THE Pakistan-US Strategic Dialogue was conceived at a time when bilateral ties were in trouble and the two states were trying to reset their relationship and its tone in order to address regional security issues.

Six years on, including a three-year hiatus between 2010 and 2013, and six meetings later, the strategic dialogue has settled into a pattern. That pattern is of signalling stability in the broader Pakistan-US relationship — including incremental progress on soft-power items and projects — in order to focus on the security aspects of the relationship.

The sixth meeting has continued the pattern. A lengthy joint statement issued in Washington, D.C. covered topics ranging from ‘expanding trade and accelerating economic growth’ to ‘education, science and technology’ and from reaffirming US support for democracy in Pakistan to ‘continued cooperation in energy’.

Several of the items in the dialogue baskets can have significant marginal benefits for Pakistan. US assistance in the electricity sector, for example, can add to the production of more efficient and relatively cheaper power.

Similarly, cooperation in the education sector, particularly if the Pakistani government desires to see 10,000 PhDs trained in the US by 2025, could significantly change the higher education landscape in the country.

Yet, it is difficult to avoid the conclusion that the strategic dialogue exists in order for the US to signal that it is committed to engaging Pakistan over the medium and long term — a signal that allows work to be done in the core areas of counter-terrorism, nuclear issues and regional peace processes. Indeed, reading the joint statement in reverse chronology gives a better sense of the key issues in the bilateral relationship: regional cooperation; defence and security cooperation; continued cooperation on law enforcement and countering terrorism; and strategic stability.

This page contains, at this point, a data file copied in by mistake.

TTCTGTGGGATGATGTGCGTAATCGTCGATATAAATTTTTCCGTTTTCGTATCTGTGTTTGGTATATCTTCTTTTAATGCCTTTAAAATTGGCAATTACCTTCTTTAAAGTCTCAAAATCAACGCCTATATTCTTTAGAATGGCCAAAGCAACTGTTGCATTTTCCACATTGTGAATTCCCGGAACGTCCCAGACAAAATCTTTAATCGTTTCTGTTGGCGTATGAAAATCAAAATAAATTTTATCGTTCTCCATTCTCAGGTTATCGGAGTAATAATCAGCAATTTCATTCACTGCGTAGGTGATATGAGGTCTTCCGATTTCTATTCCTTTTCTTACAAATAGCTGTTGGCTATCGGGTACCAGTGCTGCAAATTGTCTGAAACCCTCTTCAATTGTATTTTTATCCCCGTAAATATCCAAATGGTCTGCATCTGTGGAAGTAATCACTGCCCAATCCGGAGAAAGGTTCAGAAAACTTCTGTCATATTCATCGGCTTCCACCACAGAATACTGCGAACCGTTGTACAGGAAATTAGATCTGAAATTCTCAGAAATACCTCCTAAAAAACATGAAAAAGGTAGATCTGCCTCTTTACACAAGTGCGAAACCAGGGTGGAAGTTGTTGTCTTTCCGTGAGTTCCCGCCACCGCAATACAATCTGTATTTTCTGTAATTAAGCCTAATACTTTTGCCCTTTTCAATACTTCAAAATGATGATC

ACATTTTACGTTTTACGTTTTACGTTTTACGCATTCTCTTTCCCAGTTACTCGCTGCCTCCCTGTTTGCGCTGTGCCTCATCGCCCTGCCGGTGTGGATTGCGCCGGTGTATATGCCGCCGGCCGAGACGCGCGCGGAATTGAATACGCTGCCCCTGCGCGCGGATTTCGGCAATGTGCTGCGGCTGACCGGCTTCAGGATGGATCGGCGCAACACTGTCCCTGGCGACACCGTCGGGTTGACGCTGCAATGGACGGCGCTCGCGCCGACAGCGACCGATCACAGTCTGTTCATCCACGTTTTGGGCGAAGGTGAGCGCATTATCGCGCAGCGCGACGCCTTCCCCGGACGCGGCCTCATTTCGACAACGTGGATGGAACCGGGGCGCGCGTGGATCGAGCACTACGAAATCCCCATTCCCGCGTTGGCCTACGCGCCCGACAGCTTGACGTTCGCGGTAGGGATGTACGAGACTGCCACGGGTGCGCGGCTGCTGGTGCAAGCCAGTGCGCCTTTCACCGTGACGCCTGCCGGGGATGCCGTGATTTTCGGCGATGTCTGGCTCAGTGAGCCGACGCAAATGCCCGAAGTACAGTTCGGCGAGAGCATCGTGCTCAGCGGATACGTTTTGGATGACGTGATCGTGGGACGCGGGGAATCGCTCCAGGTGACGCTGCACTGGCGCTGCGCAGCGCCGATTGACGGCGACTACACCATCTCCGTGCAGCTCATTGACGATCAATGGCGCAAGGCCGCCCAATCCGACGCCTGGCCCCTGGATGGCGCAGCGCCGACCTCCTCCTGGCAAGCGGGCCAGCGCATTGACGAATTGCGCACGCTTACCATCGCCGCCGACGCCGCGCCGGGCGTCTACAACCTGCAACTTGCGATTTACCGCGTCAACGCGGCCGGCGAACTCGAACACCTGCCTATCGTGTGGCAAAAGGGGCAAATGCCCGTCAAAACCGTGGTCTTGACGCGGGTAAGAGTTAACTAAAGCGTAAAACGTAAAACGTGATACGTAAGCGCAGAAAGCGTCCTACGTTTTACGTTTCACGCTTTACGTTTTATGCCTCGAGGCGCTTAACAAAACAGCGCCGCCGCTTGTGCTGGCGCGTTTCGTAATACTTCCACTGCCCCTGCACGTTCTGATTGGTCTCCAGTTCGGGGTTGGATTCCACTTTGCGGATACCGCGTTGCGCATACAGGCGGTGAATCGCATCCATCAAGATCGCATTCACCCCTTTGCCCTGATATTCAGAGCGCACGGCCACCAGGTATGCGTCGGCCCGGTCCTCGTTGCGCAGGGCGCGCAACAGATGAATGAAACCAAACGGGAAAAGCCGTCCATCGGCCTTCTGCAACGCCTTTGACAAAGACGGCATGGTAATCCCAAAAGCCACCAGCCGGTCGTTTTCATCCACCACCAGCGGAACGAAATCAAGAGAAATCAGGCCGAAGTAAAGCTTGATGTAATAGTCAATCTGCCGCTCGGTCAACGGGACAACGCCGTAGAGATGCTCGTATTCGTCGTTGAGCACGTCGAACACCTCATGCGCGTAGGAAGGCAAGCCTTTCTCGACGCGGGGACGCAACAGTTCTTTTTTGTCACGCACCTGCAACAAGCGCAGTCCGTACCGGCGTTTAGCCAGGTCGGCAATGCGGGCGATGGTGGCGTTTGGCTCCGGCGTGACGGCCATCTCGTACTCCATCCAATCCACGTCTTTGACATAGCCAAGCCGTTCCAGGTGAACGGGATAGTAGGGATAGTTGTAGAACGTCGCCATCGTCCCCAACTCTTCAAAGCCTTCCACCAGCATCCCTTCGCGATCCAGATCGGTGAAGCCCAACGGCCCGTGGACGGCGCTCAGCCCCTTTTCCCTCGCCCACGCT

Perhaps the greatest convergence in the American and Pakistani positions in the security realm is on the Afghanistan issue.

This may be less because Pakistan has convinced the US of the wisdom of its approach to Afghanistan and more because the Obama administration appears to have no real interest in or policy for Afghanistan anymore.

Anything that prevents a meltdown in Afghanistan before the end of the Obama administration next January appears to be the American baseline.

On Pakistan’s internal fight against militancy there seems mostly positive support, though suggestions continue about Pakistan’s need to broaden the fight to include anti-India and anti-Afghanistan militants.

On the nuclear issue, the US is still pushing for change in the Pakistani posture, but perhaps recognises that the India-specificness of Pakistan’s nuclear programme makes changes unlikely and extremely difficult.

Overall, the sixth strategic dialogue confirms a familiar understanding of Pakistan-US ties: neither the US nor Pakistan is truly looking for a strategic partnership, but both sides understand the need to build and sustain a significant, security-centric relationship.

Published in Dawn, March 4th, 2016

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